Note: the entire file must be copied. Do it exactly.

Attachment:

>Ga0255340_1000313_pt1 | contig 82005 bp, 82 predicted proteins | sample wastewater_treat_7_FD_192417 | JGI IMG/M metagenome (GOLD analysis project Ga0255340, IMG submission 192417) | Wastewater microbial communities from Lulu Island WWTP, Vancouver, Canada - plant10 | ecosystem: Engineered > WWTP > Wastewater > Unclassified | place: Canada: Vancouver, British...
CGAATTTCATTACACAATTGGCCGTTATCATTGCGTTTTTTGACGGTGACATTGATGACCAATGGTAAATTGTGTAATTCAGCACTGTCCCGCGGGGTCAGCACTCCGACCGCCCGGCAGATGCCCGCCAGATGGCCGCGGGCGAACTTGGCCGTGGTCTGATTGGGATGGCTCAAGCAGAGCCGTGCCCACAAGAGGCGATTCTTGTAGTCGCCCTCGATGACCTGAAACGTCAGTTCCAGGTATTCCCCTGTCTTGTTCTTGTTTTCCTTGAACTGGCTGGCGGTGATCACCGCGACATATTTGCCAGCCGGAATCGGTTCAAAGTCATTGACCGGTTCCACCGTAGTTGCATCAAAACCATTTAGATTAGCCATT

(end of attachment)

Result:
>Ga0255340_1000313_pt1 | contig 82005 bp, 82 predicted proteins | sample wastewater_treat_7_FD_192417 | JGI IMG/M metagenome (GOLD analysis project Ga0255340, IMG submission 192417) | Wastewater microbial communities from Lulu Island WWTP, Vancouver, Canada - plant10 | ecosystem: Engineered > WWTP > Wastewater > Unclassified | place: Canada: Vancouver, British...
CGAATTTCATTACACAATTGGCCGTTATCATTGCGTTTTTTGACGGTGACATTGATGACCAATGGTAAATTGTGTAATTCAGCACTGTCCCGCGGGGTCAGCACTCCGACCGCCCGGCAGATGCCCGCCAGATGGCCGCGGGCGAACTTGGCCGTGGTCTGATTGGGATGGCTCAAGCAGAGCCGTGCCCACAAGAGGCGATTCTTGTAGTCGCCCTCGATGACCTGAAACGTCAGTTCCAGGTATTCCCCTGTCTTGTTCTTGTTTTCCTTGAACTGGCTGGCGGTGATCACCGCGACATATTTGCCAGCCGGAATCGGTTCAAAGTCATTGACCGGTTCCACCGTAGTTGCATCAAAACCATTTAGATTAGCCATT